The effects of a total obstruction to the admission of oxygen gas into the lungs are these: the chemical process in the lungs is instantly suspended, and the blood passing into the pulmonary veins, is conveyed to the left chamber of the heart in its black and venous state, (except it be a little reddened by a small quantity of oxygen gas remaining in the lungs when the obstruction took place,) and is thence thrown through the whole aortal system, and thus caused to penetrate every organ of the body. And as the black or venous blood is destitute of those vivifying and exciting powers, which the red or arterial possesses, the several organs soon experiencing its paralyzing effects, their several functions cease, and death ensues. That great experimental Professor, Bichat, treating of the manner in which the death of the lungs produces the death of the other organs, says, “I believe, on the contrary,” (i.e. in opposition to the opinion of Dr. Goodwyn,) “that in the interruption of the chemical phenomena of the lungs there is a general affection of all the parts; that the black blood, driven every where, carries weakness and death to every organ that it enters; that it is not from their not receiving blood, but from their not receiving red blood, that each organ ceases to act; and that in a word, all are then penetrated by the material cause of their death, namely, black blood.”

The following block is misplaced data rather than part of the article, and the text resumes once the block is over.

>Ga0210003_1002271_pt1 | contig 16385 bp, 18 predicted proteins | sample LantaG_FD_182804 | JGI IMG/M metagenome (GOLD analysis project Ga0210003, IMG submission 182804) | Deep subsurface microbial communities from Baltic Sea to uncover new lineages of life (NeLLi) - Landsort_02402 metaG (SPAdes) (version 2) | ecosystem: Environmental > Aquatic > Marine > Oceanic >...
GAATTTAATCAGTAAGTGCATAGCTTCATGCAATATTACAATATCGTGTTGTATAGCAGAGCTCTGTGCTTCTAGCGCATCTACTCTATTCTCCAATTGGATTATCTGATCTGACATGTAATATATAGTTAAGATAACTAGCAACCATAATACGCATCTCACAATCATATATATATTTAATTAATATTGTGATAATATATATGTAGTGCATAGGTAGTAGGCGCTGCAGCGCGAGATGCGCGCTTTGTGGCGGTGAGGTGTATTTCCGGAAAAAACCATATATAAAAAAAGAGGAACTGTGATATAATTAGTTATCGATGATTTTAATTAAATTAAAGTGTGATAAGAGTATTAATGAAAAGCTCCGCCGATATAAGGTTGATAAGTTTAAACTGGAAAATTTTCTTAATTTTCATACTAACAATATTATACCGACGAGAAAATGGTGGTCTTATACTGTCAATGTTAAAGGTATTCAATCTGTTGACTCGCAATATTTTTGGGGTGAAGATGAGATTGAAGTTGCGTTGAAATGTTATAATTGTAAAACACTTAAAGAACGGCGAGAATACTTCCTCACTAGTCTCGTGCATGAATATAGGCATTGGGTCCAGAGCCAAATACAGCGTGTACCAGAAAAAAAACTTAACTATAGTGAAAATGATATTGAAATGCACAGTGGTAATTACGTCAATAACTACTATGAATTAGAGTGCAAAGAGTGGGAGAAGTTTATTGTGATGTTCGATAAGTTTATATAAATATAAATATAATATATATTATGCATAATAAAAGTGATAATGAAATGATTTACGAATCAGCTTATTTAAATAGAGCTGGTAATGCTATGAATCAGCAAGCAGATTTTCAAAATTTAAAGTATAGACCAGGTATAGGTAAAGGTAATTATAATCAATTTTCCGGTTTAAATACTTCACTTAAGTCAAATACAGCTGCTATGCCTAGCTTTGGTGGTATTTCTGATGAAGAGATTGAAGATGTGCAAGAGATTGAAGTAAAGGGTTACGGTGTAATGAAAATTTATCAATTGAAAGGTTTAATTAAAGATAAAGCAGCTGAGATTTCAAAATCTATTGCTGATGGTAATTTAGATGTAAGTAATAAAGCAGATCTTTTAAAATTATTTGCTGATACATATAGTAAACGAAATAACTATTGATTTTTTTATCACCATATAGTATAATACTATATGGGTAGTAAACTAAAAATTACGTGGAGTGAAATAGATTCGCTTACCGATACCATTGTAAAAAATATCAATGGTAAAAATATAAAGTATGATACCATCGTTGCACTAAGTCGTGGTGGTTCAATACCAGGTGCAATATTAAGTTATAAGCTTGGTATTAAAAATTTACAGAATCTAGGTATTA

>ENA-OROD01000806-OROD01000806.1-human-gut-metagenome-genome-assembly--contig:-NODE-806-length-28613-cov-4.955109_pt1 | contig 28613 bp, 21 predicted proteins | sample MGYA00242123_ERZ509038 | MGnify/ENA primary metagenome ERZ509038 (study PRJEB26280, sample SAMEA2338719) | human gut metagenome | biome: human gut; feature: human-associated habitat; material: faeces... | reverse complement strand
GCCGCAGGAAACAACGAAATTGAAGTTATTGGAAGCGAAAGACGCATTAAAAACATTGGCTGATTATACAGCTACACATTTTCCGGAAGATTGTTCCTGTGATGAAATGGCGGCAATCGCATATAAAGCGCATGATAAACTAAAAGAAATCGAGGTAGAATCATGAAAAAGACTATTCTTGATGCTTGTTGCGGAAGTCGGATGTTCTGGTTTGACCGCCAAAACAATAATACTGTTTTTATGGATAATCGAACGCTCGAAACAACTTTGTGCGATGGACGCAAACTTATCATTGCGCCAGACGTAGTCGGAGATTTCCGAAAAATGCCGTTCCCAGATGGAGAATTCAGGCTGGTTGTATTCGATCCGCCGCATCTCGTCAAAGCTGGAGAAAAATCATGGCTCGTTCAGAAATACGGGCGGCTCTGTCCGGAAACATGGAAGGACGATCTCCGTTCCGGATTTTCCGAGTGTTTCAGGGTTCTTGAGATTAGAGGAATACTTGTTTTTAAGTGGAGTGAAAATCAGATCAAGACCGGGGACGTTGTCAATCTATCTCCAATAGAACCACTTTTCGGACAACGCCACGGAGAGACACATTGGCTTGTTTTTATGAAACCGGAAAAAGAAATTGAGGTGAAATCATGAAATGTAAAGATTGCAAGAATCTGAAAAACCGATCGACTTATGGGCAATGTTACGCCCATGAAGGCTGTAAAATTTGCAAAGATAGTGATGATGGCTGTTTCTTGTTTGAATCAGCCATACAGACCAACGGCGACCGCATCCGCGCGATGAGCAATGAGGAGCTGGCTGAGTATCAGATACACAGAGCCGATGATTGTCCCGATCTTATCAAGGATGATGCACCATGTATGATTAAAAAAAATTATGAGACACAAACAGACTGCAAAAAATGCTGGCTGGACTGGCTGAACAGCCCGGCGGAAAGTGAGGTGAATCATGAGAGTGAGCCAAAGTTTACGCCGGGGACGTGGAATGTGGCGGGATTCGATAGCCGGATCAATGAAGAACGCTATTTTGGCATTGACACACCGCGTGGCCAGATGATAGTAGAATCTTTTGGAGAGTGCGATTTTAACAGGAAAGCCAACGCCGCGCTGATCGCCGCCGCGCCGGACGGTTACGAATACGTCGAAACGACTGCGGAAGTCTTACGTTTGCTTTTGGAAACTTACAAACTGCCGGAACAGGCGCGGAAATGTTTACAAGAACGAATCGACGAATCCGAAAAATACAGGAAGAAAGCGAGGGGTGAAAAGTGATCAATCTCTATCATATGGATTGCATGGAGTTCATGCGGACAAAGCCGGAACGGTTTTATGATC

So likewise, by parity of reasoning, when the quantity of oxygen gas admitted into the lungs is too small to answer the several exigences of the animal economy, it may indeed support life for a while; but the several functions must be carried on in the interim in a very imperfect and debilitated manner. Accordingly, we find by the records of distinguished experimental chemists, that the first symptom supervening on a deficiency in the quantity of oxygen gas in the respired air, is a disposition to drowsiness; and as the deficiency increases, laborious respiration and universal distress manifest themselves. Mr. Ellis and Dr. Higgins observe, that debility, convulsions and death, follow the successive diminution of the oxygen gas, long before the whole of that gas is consumed. See Ellis’s Inquiry.